Uzziah was only sixteen years old when he became king. He was a very accomplished and well known king, his fame spread around the land.
King Uzziah was very powerful and God helped him win many victories against his enemies.
King Uzziah was involved in a lot of interesting things during his reign as king. He had men build tall towers and dig many deep wells. He encouraged agricultural developments around his kingdoms, fields and vineyards.
King Uzziah built up a strong military presence that was well trained, well organized and well equipped with the weapons they needed.
Perhaps the most interesting of all though is that King Uzziah invented devices to be used on the towers so his soldiers could shoot arrows and hurl large stones to the enemy below. This is the first mention of a warlike device of this nature and it is a long time before history records Greeks or Romans using anything similar!
So long as Uzziah sought the Lord, God gave him success in what he did. It sounds like a very logical thing for King Uzziah to keep seeking to honor God, doesn’t it? Sadly, as his power and accomplishments grow so does his pride.
God had a rule about his temple. It had been a rule from the very beginning and it was that only priests could do the offerings to God in the temple. And only Levites were to be priests.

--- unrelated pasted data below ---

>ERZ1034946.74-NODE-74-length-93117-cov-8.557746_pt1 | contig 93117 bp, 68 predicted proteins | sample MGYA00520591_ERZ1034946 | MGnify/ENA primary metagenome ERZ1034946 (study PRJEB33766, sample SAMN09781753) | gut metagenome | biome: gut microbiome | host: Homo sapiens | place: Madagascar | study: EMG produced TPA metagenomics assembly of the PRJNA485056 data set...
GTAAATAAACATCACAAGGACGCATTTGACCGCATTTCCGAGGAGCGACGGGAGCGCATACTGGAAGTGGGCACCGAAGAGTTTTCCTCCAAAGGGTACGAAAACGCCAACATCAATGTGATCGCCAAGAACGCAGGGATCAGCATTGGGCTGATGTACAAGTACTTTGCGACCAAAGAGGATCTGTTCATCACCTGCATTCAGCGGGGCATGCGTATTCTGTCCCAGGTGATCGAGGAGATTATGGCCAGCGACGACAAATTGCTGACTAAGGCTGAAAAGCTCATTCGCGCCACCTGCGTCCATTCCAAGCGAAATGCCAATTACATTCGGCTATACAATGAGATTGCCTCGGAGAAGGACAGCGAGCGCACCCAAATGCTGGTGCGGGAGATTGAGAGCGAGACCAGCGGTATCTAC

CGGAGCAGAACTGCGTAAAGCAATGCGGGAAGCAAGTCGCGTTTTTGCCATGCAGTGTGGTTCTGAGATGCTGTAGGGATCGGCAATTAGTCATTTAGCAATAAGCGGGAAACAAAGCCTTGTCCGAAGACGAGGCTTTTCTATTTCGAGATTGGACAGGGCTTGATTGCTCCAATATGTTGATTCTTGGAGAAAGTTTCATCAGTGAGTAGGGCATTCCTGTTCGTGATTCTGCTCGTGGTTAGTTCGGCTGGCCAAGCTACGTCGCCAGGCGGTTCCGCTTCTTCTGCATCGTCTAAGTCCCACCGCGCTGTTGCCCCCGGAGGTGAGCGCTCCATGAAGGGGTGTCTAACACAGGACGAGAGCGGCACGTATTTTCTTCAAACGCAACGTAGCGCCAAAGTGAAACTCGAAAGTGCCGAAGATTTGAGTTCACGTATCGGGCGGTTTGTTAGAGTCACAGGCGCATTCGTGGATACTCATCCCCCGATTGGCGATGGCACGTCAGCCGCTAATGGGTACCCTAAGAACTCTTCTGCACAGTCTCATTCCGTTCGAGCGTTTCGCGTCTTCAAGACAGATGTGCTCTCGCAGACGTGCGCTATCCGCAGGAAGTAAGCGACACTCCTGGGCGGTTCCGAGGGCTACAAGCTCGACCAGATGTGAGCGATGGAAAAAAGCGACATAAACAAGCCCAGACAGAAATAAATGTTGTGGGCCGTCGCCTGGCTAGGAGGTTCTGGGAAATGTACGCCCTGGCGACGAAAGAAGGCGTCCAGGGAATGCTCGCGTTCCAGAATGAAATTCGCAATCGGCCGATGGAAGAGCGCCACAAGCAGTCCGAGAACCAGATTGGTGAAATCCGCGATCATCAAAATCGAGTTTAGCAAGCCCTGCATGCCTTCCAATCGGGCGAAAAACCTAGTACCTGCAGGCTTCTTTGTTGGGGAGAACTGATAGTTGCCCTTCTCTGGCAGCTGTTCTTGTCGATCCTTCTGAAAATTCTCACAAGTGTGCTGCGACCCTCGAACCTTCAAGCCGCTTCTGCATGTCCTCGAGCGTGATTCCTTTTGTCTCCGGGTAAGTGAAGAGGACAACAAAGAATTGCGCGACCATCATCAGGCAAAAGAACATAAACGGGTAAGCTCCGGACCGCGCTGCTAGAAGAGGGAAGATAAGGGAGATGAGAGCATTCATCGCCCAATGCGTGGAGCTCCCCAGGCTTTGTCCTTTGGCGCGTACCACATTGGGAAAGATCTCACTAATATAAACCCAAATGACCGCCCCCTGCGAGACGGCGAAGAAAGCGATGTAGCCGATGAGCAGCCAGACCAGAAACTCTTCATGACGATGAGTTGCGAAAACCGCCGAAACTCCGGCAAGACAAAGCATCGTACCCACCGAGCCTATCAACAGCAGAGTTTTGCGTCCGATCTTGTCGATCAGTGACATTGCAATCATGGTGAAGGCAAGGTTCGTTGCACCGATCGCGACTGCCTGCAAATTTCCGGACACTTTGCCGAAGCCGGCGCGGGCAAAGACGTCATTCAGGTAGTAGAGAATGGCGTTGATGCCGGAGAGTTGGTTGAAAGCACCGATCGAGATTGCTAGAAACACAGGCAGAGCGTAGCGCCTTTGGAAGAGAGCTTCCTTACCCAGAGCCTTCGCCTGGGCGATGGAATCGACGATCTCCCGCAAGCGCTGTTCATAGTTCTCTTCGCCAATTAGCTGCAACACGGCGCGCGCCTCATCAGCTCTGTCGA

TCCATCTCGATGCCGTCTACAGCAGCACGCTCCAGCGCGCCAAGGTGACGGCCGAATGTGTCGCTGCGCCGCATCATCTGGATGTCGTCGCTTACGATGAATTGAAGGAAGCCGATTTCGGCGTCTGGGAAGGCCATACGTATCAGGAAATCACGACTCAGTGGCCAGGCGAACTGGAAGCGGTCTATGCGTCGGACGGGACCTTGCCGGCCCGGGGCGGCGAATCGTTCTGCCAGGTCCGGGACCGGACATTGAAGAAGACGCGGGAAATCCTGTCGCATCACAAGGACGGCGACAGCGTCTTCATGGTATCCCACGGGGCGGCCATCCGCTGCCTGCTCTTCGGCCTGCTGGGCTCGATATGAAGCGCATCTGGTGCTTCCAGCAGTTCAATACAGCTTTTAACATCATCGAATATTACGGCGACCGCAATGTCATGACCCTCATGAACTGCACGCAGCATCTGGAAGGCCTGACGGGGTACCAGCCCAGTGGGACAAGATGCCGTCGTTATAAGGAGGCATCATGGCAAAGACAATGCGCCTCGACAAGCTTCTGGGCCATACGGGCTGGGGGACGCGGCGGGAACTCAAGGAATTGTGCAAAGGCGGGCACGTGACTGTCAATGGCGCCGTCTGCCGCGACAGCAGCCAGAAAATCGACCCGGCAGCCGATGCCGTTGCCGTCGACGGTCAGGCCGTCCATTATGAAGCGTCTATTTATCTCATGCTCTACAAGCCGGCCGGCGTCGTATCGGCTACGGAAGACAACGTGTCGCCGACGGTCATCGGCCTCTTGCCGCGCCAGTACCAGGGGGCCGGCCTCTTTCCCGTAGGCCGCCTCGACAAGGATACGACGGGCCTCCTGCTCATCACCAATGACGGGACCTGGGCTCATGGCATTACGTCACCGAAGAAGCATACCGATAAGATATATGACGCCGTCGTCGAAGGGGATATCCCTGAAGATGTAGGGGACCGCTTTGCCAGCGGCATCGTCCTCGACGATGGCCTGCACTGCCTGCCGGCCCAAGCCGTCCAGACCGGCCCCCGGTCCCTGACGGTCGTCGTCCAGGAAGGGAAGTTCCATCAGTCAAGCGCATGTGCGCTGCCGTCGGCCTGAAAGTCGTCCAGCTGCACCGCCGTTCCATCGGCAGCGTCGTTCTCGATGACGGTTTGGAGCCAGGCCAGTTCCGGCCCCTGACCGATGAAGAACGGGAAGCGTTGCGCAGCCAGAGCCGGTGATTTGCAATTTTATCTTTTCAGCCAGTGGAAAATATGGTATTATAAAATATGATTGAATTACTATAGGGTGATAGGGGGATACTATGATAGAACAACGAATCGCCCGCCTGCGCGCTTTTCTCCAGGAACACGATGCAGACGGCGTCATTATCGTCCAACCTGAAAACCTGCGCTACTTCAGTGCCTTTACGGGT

King Uzziah had an idea – he thought he should go burn incense to the Lord in the temple. He knew that he wasn’t supposed to, but he wanted to do so anyway. After all, he was the king.
Azariah the priest and eighty other priests confronted Uzziah.
“This isn’t right King Uzziah! You know you aren’t a priest from the tribe of Levi. Don’t do this sinful thing!”
That angered King Uzziah and he threw a fit. He didn’t want to be told what he could do. He raged and he roared at those priests.
And as he threw the ugliest of temper tantrums his forehead broke out in leprosy.
Leprosy was a terrible disease that ate at the flesh.
The priests hurried King Uzziah out of the temple and he had to live the rest of his life separate from others in his own house.
When he died he was buried near to, but not with, his ancestors, because of his leprosy.